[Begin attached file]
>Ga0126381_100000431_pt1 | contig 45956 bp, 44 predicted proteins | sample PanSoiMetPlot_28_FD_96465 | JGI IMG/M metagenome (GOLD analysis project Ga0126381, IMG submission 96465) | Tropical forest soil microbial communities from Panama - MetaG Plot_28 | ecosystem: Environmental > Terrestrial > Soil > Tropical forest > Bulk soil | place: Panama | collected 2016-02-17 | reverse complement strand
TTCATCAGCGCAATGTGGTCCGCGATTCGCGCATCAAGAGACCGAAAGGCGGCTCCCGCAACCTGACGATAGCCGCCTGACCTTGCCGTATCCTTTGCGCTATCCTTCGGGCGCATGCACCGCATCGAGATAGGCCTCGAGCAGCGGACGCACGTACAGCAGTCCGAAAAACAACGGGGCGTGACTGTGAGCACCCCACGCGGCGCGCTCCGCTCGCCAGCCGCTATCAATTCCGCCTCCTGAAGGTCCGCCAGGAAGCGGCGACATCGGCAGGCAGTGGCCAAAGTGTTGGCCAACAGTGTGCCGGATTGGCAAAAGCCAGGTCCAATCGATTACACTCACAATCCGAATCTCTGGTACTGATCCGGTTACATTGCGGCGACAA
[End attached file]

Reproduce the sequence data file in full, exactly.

>Ga0126381_100000431_pt1 | contig 45956 bp, 44 predicted proteins | sample PanSoiMetPlot_28_FD_96465 | JGI IMG/M metagenome (GOLD analysis project Ga0126381, IMG submission 96465) | Tropical forest soil microbial communities from Panama - MetaG Plot_28 | ecosystem: Environmental > Terrestrial > Soil > Tropical forest > Bulk soil | place: Panama | collected 2016-02-17 | reverse complement strand
TTCATCAGCGCAATGTGGTCCGCGATTCGCGCATCAAGAGACCGAAAGGCGGCTCCCGCAACCTGACGATAGCCGCCTGACCTTGCCGTATCCTTTGCGCTATCCTTCGGGCGCATGCACCGCATCGAGATAGGCCTCGAGCAGCGGACGCACGTACAGCAGTCCGAAAAACAACGGGGCGTGACTGTGAGCACCCCACGCGGCGCGCTCCGCTCGCCAGCCGCTATCAATTCCGCCTCCTGAAGGTCCGCCAGGAAGCGGCGACATCGGCAGGCAGTGGCCAAAGTGTTGGCCAACAGTGTGCCGGATTGGCAAAAGCCAGGTCCAATCGATTACACTCACAATCCGAATCTCTGGTACTGATCCGGTTACATTGCGGCGACAA